Gerald Warner: Keeping the fantasy of the euro alive is just prolonging the crisis

FIRST, the official version. The crisis in the Eurozone was, until recently, a serious problem and a threat to the prosperity of its 17 member states; but thanks to the timely intervention of the European Central Bank (ECB) in bailing out exposed banks with its LTRO three-year lending programme and the responsible behaviour of national governments in imposing austerity measures on their citizens, the crisis is all but over.

Job done; Eurosceptics discredited; the case made for further integration; Eurocrats may safely graze…

If you like your news agreeably sanitised, along the lines of Pravda reports on record rates of tractor production in the Ukraine circa 1949, then this reassuring narrative will be congenial. Unfortunately it is as far removed from the truth as the claims of Tony Blair anent the imminent threat from Iraqi weapons of mass destruction. The euro crisis is not over; it has not even reached its peak. The pattern that has developed is that, whenever the house of cards that is the EMU seems on the point of collapsing, mind-numbing amounts of money are pumped into propping up the doomed currency. The problem then appears to recede, only to return more aggressively after a short period.

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The periods of remission have been growing shorter as the unsustainability of the bogus currency becomes more evident and the resources available for bailouts begin to run out. For years we were warned of the dire consequences of a Greek default. That has now happened, under the euphemisms of “restructuring” debt, “haircuts” for bondholders, etc. Two weeks ago, one ECB policymaker, Marko Kranjec, described the Eurozone’s solution for Greece as “satisfactory”. It did not seem so to Dimitris Christoulas, a 77-year-old retired pharmacist who four days later shot himself in front of the Greek parliament rather than face existence “scrounging for food among the garbage”, as his suicide note explained.

Satisfactory? With a budget deficit at almost 9 per cent of GDP, debt above 140 per cent of GDP, unemployment at 21 per cent (48 per cent youth unemployment), manufacturing down by almost 16 per cent and 60,000 small businesses bankrupted in the past nine months, it is questionable whether such an entity as the Greek economy any longer exists. Austerity carried too far produces more devastating results than prodigality, by liquidating a nation’s economic base. Now a snap general election is scheduled for 6 May, which could produce a left-wing government that would simply tear up Angela Merkel’s decrees, producing further chaos in both the Eurozone and the markets.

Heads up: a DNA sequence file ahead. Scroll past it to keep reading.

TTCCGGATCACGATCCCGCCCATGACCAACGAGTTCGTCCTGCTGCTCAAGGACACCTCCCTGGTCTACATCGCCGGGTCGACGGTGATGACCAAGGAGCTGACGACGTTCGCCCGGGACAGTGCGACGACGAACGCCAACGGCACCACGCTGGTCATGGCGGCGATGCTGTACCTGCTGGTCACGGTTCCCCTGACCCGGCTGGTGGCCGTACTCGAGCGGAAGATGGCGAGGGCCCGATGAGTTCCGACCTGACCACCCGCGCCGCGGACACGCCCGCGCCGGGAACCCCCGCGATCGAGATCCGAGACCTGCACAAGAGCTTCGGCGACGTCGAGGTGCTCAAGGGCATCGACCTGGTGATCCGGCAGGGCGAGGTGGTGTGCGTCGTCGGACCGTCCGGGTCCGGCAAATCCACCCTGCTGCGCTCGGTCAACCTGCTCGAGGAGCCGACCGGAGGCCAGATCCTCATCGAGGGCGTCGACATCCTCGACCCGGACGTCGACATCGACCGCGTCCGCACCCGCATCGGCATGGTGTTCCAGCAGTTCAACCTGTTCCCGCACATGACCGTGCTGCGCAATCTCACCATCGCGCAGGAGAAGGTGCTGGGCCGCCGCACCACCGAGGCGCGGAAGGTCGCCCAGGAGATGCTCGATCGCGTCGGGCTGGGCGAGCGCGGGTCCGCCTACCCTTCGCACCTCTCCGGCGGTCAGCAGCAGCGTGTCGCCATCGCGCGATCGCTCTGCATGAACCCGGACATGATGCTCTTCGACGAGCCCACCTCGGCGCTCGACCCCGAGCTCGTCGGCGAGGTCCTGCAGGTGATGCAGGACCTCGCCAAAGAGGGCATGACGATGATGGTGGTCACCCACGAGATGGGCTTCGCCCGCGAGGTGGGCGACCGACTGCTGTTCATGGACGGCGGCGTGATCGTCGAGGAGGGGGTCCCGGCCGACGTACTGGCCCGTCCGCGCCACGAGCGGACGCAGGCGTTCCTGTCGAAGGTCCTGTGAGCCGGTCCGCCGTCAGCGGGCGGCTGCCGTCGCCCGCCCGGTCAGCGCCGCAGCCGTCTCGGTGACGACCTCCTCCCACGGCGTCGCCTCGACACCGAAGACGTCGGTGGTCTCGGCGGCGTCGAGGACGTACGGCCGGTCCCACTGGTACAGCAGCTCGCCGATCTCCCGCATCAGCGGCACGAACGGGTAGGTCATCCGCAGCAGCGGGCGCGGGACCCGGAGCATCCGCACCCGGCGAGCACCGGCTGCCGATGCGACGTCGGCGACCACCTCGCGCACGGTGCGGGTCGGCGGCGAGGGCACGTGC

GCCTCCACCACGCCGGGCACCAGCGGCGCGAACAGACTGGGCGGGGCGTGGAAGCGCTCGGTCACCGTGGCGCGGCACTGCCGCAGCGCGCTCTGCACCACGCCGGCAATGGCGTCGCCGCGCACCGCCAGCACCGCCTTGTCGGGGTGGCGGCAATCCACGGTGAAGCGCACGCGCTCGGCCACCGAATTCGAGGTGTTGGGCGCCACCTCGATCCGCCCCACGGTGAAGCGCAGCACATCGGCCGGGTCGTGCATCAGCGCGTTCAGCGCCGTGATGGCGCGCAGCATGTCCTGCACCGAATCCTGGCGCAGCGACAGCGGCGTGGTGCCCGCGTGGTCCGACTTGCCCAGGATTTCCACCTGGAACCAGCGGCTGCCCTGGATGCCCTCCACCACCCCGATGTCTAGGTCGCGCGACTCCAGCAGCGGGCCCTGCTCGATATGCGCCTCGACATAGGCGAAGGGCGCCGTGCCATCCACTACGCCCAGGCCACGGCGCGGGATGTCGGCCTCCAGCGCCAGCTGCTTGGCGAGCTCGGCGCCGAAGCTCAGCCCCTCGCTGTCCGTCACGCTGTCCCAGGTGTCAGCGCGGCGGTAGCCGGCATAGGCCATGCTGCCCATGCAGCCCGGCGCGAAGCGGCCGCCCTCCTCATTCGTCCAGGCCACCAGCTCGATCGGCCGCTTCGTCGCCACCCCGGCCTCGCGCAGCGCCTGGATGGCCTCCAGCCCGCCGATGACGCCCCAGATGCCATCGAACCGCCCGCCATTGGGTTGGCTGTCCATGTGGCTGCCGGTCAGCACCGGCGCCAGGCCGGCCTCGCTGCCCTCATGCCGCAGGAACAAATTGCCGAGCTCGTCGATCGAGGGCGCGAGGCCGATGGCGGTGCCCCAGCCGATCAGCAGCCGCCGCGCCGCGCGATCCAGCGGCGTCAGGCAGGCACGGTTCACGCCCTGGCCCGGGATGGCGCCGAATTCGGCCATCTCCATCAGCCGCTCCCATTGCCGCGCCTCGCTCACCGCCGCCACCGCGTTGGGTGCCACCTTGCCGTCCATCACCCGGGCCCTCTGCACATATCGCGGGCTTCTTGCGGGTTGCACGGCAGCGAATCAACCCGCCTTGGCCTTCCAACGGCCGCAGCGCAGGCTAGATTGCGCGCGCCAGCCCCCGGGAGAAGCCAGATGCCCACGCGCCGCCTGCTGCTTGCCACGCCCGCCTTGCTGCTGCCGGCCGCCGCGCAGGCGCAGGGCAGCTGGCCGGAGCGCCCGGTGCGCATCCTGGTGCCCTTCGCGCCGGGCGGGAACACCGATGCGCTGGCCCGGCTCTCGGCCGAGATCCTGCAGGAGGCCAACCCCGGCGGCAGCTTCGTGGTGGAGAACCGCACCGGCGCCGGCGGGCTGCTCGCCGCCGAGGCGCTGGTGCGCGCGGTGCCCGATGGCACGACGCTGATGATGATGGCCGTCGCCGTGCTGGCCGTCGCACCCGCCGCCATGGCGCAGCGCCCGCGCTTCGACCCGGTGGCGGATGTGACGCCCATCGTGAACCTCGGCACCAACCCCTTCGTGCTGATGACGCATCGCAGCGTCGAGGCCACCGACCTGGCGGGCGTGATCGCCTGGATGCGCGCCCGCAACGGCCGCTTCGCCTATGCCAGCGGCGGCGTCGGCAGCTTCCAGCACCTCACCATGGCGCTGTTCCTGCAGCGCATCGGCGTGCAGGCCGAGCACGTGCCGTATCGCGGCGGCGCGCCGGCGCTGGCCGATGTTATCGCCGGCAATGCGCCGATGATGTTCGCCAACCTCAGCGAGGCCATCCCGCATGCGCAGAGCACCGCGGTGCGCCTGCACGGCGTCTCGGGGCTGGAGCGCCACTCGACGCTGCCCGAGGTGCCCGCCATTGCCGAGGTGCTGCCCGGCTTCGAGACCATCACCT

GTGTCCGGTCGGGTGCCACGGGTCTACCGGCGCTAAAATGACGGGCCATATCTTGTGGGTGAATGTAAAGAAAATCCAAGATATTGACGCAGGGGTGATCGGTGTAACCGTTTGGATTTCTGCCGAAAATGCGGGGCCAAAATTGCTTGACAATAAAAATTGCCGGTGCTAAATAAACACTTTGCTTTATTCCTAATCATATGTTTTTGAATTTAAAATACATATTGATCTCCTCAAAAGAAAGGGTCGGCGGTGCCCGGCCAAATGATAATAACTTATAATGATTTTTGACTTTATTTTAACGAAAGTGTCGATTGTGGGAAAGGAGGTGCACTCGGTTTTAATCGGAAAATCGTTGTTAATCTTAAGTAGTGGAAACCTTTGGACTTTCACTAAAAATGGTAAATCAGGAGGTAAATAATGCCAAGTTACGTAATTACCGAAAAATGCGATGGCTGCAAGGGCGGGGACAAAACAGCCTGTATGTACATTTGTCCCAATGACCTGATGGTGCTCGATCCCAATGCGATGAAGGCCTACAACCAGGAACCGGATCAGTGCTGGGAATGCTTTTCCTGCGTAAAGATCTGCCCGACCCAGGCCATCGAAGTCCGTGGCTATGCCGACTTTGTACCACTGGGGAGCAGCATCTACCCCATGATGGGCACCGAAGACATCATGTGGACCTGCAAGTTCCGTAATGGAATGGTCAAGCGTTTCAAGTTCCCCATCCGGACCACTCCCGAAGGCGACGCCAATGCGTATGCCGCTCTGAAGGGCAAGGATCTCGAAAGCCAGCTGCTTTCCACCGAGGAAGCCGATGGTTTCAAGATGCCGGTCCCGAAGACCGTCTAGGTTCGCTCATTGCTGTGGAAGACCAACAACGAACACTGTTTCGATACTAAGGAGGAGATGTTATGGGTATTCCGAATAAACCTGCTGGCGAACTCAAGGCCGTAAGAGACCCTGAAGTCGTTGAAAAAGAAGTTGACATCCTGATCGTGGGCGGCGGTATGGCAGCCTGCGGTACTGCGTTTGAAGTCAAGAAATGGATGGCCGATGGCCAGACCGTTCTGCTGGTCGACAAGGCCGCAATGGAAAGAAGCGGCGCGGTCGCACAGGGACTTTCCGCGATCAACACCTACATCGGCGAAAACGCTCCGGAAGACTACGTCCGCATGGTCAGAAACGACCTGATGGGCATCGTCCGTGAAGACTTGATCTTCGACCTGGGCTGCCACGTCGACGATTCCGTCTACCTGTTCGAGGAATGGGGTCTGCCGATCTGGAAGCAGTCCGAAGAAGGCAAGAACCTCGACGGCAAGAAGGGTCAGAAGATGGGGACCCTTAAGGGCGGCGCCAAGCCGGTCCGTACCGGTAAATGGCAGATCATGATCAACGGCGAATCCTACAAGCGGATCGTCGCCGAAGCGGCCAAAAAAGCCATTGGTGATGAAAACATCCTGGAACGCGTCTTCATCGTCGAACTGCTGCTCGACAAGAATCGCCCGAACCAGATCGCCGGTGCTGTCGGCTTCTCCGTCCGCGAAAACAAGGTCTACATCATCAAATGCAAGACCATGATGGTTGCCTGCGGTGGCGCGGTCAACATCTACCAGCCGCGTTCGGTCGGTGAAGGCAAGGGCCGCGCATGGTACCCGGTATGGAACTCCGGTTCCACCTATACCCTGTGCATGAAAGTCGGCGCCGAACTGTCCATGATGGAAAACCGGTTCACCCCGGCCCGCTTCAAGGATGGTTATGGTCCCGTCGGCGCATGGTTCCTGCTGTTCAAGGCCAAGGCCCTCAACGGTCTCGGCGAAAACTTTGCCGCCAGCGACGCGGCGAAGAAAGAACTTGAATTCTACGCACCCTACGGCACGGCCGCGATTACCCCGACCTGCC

We have repeatedly been assured by policymakers that the Greek crisis is a unique phenomenon. Now here comes Portugal. By statistical sleight of hand, the Portuguese government exaggerated its deficit reduction in 2011 by 1.9 per cent, but the markets were not deceived. Commentators are plausibly predicting a deficit of 7 per cent for this year, with public debt exceeding 120 per cent of GDP. Portugal is the likeliest candidate to default next on its debt. That would further subvert the Eurozone, but it might just be the Iberian curtain-raiser for the main feature: Spain.

Spain could be Euroland’s nemesis. It is not a country that allows itself to be bullied. Last month, Spain’s new prime minister Mariano Rajoy took the “sovereign decision” to reject the EU deficit target of 4.4 per cent of GDP, setting his own figure of 5.8 per cent. That was an unprecedented slap in the face for Brussels, but with unemployment at 23.6 per cent and a majority of youth on the dole, there is a limit to the degree of austerity that can be imposed. Meanwhile, Spanish debt yields are soaring. It is unsurprising that a growing body of opinion there now favours leaving the euro.

So much misery – for what? To maintain the doctrinaire fiction that a single currency is sustainable across 17 disparate economies. The traditional solution to the problems faced by countries such as Greece, Portugal and Spain was devaluation followed by renewed growth. That option is denied them by the straitjacket of the euro. It is complete madness. Eurocrats’ demented vision of an integrated Europe under one monstrous nanny state is ruining the lives of millions. The unimaginable sums of money thrown into the euro black hole could have generated prosperity for entire nations.

No wonder even Marko Kranjec, who thought Greece’s situation “satisfactory”, also said: “Until I see very robust results I will not be sure that the [Eurozone debt] crisis is over”. George Soros declared last week: “The crisis has entered what may be a less volatile but more lethal phase.” The euro crisis will only be over when the euro is over.